Genre Angst

by Running as Fast as I Can
( Canada)


I have finally accepted that -- in my series of Christian novels -- I must let the reader know in the first page or so of each title what in general they can expect this book to be.

Each title focuses on the search of one person 75% of the time a female for love. Some end with a happily ever after / some not so much. Some contain a fair bit of suspense / some only to a minor degree.

One novel where I thought I knew the plotline inside out turns out to be unsatisfying and I've accepted it's that the issue on page one is not sufficiently related to what's in the final few pages. I'm working on a rewrite to address this but I need some expert advice.

Page One: The twenty-something heroine is frustrated at the antics of two guys vying for her attentions: One has been in the friend / family zone for years and the other is a charismatic, seductive stranger.

Plotline: Neither of them gets the girl. Heroine only chooses to let friend become love of her life a bit after he has given up the chase. Stranger's been gone for quite a while by then. Friend's a good guy but stranger is bad to the bone.

I can up the drama / tighten up the plot convincingly fairly simply by having bad stranger show up right at the end, long after we thought him long gone. I can easily modify opening and rest of book to lead up to this unexpected and chilling encounter.

If I do, though, am I creating the expectation that all future love-seeking stories in the series will also have a big element of suspense? Because not all of them can be re-imagined in this fashion.

Thanks so much for your advice. It is always right on the money.

Answer: I
think your question relates to how you are defining your series.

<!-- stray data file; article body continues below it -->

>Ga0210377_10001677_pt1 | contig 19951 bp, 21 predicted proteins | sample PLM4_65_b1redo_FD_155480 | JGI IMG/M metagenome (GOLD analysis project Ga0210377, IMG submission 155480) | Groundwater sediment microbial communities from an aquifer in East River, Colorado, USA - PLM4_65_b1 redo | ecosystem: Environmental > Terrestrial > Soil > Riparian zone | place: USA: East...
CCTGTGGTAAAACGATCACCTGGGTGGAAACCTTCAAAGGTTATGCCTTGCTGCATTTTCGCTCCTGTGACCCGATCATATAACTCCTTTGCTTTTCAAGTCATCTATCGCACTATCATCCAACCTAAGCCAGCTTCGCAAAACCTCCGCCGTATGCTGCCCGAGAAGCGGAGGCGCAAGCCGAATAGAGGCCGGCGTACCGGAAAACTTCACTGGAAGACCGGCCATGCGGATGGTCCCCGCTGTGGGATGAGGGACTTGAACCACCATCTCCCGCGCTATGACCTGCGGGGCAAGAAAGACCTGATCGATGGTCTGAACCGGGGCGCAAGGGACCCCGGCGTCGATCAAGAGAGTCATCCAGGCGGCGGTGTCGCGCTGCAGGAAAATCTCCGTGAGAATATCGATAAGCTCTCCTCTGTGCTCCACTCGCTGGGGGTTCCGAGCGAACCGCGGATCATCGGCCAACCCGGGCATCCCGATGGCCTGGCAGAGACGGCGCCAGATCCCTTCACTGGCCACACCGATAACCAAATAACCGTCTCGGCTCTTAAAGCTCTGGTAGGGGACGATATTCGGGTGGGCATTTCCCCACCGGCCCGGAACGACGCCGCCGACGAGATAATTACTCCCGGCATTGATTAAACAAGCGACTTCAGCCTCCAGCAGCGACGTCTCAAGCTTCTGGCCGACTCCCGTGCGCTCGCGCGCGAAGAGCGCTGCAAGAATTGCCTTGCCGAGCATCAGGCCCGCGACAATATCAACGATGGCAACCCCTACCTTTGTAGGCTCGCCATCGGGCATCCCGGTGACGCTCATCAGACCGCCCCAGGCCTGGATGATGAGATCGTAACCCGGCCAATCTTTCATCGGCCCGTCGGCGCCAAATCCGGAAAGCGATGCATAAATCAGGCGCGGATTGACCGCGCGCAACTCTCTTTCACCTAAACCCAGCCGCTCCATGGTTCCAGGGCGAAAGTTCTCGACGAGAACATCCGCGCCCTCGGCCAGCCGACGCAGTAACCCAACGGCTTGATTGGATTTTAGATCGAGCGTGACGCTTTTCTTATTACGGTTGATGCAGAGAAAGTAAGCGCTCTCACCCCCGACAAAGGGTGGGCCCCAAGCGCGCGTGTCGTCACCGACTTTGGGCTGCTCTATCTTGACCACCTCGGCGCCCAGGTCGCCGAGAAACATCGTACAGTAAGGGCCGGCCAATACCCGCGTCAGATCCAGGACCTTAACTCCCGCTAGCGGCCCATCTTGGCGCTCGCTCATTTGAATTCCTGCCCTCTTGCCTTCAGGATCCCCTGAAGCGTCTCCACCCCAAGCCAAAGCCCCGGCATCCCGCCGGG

It sounds like each book in your series will feature a different main character. (You don't want one heroine to have multiple loves-of-her-life, I assume, this being a Christian series.) This fact alone makes the books much more loosely connected than, for example, a trilogy or a detective series.

Fortunately, you get to choose what these books will have in common, what makes them a series as opposed to unrelated stories.

There are series so loosely defined that the only thing they have in common is the genre and the series title. (For instance, the Goosebumps children's series.)

And there are series in which the only thing the stories have in common is that they take place in the same story world (for instance, the same town).

Of course, you have to ask yourself why you are writing a series rather than separate stories. The usual reason is that so a reader who likes one book will be inclined to read the others, knowing that they are connected. (The other reason is that it can be less work for the writer, but that's not something we talk about.)

In this case, I see no problem in the fact that the plots of these books will not be carbon copies of each other. But you should define what connection the stories will have with each other -- setting? theme? a few crossover characters?

Incidentally, it sounds like your genre is Christian Romance. Harlequin and other romance publishers often create categories for such subgenres. Categories are perhaps the loosest type of series because they don't even have the same author in common. Nonetheless, each category has certain requirements that must be met so readers can know what type of story they are getting. If you want to write category romances, you should check out these requirements on the publishers' websites.

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Oct 19, 2015
Right on the Money
by: Running As Fast as I Can

Thanks so much, Glen. This couldn't be better news.

Harlequin's Citadel line was the inciting event for my even beginning to try to write. I am a Christian novelist or I am not a writer at all.

I too see my genre as Christian Romance with a bit of a genre-bending twist here and there, so recognising that this is a series within a subgenre offers me - for the first time - the hope of being marketable.

What unites these books and makes my series unique came together nicely early on. What has stymied me is: [i] How do I take each manuscript from sort of okay to a can't-put-it-down winner? and [ii] How do I get an agent / editor to take a look at it, much less think it will sell?

After reading your remarks over and over, I feel genuinely optimistic for the first time that I am not indulging in a pipe dream but working toward a potentially achievable goal.

Thanks so much again.

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